The 4-4-1-1 or 4-2-3-1 formation that Cotterill has adopted has made the best out of a Forest side burgenoning with talent, but lacking direction and balance. With genuine wide players playing as such, and the flexible duo of Guedioura and Moussi sitting or pushing on as is deemed necessary, Forest have a new-found fluidity that is completely capable of reacting to the opposition’s threats or weaknesses. With Majewski playing in a near trequartista role, although still taking some defensive responsibility, Blackstock now has an attacking partner that does not get in his way, as Tudgay often seemed to, and allows him to be the focal point whilst also getting close to him if needed or dropping off and providing the ammunition.
Another increasingly important facet of Forest’s play is the relationship between wide men and full-backs. Both Gunter and McCleary, and Cunningham and Reid, look to be developing genuine partnerships both going forward and in defence. On top of all this attacking lucidity, Chambers and Lynch now have to play the game of their lives every week at centre-back to avoid losing their spot to Danny Higginbotham. Cotterill is clearly right when he talks about competition, this is a driving force for people in all walks of life, and footballers are no different.
There are two features of Steve Cotterill’s performance and personality that have particularly impressed in recent times. Firstly, and most obviously, Cotterill’s grasp of the transfer market has been hugely impressive. Many were displeased by the departures of Wes Morgan and Patrick Bamford, and perhaps they may still have their displeasure ratified, but there can be no doubt that the departures have funded the sort of quality signings, bringing balance and ability, that will have gone a long way to keeping Nottingham Forest in the Championship – should things continue in such a positive manner.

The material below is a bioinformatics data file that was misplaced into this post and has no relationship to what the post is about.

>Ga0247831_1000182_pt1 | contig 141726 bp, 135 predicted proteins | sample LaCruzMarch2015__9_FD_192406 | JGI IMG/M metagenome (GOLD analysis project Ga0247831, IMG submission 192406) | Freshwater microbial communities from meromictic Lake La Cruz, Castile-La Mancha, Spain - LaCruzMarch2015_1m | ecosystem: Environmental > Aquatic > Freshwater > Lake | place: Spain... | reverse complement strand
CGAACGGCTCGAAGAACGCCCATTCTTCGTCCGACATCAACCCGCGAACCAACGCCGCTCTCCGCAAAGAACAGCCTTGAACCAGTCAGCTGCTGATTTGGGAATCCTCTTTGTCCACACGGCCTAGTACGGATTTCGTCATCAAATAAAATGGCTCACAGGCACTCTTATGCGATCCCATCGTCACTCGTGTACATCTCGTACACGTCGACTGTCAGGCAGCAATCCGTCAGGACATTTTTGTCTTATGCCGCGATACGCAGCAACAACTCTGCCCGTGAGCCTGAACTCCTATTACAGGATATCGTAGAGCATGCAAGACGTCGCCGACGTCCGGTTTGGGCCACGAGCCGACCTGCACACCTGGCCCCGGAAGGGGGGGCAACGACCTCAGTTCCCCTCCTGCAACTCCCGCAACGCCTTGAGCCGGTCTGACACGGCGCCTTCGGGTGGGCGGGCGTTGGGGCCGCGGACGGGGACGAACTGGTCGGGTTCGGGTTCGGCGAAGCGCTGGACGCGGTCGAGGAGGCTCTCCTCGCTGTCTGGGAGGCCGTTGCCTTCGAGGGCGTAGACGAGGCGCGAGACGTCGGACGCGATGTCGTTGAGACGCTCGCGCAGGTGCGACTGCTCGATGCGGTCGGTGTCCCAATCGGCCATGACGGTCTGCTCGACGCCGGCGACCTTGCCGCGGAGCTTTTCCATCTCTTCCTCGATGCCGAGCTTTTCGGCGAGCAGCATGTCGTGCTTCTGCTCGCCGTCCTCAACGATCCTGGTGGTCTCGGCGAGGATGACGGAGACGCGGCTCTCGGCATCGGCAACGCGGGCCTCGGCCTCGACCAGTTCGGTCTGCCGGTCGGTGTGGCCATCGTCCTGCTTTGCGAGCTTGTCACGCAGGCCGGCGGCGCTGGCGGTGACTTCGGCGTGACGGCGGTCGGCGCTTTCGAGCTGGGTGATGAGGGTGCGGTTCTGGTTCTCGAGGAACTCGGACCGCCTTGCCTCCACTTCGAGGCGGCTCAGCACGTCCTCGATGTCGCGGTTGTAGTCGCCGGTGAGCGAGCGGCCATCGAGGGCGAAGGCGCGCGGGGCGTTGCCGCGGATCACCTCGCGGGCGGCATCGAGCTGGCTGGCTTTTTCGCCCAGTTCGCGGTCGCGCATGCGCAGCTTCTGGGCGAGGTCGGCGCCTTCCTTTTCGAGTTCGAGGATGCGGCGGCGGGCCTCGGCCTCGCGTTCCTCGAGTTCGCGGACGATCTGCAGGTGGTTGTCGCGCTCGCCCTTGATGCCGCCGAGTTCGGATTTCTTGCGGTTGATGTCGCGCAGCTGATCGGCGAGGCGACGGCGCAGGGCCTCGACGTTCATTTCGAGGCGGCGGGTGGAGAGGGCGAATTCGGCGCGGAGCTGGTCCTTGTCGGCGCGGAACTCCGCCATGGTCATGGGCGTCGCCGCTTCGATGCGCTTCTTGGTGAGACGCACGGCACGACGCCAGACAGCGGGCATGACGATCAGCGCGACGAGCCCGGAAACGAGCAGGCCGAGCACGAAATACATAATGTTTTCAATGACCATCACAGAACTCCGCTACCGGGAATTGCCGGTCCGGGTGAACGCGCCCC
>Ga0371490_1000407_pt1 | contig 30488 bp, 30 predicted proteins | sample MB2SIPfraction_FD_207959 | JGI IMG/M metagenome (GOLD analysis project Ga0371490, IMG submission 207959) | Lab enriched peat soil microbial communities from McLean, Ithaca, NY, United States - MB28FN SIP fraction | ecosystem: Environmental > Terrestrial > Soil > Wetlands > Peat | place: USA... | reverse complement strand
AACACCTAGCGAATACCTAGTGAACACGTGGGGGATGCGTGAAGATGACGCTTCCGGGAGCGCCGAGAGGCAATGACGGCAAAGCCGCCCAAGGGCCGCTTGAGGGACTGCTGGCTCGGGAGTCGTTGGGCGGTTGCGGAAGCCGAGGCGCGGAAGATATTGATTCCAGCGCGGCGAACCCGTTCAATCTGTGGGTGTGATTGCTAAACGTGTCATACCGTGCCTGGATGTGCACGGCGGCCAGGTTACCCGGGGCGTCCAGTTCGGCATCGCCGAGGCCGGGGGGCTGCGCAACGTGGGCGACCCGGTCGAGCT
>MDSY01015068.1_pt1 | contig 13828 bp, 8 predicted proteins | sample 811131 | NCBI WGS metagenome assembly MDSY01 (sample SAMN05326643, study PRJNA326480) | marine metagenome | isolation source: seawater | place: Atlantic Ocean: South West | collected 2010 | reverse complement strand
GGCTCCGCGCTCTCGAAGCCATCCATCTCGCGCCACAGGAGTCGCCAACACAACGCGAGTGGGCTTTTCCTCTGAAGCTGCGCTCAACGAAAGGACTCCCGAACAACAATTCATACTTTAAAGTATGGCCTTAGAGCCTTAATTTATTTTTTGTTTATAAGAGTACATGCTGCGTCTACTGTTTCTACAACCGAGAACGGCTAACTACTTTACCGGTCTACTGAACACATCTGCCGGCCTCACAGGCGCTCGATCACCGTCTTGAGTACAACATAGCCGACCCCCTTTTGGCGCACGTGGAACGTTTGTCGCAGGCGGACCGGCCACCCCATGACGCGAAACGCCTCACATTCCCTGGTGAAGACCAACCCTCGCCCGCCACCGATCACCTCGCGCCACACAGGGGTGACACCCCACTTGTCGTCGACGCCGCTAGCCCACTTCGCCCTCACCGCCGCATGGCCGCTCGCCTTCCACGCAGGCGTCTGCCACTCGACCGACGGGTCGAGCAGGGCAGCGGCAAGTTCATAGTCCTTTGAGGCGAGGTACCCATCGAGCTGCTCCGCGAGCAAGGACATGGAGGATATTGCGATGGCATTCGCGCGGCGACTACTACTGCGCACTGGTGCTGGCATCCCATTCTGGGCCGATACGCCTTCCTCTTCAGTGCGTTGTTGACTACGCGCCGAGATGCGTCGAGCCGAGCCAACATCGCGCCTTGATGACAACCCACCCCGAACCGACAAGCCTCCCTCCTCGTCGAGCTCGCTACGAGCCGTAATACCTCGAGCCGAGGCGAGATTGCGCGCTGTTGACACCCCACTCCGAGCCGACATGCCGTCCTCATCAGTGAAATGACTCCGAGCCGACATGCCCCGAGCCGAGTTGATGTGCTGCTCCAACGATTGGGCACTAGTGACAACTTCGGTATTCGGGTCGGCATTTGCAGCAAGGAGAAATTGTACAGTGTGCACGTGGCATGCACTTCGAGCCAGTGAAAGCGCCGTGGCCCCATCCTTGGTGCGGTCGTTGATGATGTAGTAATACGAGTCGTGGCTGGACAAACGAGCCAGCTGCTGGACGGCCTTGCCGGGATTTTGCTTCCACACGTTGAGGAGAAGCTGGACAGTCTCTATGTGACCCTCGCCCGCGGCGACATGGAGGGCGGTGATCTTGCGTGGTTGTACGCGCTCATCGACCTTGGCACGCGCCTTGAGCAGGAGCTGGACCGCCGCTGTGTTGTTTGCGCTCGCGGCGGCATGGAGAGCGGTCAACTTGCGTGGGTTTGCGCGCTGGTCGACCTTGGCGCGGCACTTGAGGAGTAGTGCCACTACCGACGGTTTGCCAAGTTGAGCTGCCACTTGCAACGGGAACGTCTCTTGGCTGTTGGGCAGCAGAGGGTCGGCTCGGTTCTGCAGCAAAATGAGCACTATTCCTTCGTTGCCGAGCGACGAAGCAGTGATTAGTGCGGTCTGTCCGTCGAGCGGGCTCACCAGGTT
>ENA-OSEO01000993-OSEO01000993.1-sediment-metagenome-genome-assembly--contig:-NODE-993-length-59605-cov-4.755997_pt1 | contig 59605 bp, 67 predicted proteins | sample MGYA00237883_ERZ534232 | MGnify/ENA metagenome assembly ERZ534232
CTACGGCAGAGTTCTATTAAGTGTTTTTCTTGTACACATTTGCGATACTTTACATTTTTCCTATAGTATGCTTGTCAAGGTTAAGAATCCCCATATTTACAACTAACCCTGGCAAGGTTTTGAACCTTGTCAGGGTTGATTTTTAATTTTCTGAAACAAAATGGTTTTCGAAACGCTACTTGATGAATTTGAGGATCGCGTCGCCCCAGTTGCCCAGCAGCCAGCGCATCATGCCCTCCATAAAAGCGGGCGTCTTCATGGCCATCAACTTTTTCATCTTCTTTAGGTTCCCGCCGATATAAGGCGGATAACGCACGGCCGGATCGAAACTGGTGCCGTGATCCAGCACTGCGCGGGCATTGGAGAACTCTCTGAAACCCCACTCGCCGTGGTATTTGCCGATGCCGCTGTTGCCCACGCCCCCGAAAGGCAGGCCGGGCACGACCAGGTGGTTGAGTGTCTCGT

On top of Cotterill’s business dealings, his humour has been impressive throughout such a dry spell. Following a heroic 7-3 victory against Leeds United, Cotterill informed the BBC Radio Nottingham representative that, contrary to his suggestion, the Forest fans had been chanting his name all season. With a look of bemusement on the representative’s face, Cotterill smirked and continued, suggesting that the songs might not have been positive but that the fans had been singing his name. There are many great qualities that we appreciate in people, but perhaps humility is the most underrated. Personal opinions on Cotterill or any manager are always going to vary but a man who can work in such a high-pressure environment whilst retaining such humility deserves a genuine degree of respect.
Whatever the interpretations on a more detailed scale, things are looking up for a team who have struggled so dearly, and so completely after a period of very real success. This is a team with potential, a team with flair, guile, solidity and the ability to dismantle their opposition. The team that faced Crystal Palace last Saturday afternoon at Selhurst Park last weekend is a team that Forest fans should be proud to watch, and that is not something to be taken for granted – now it’s time to forget the recent past, and move on to a bright future.
Follow Peter on Twitter: @petermblackburn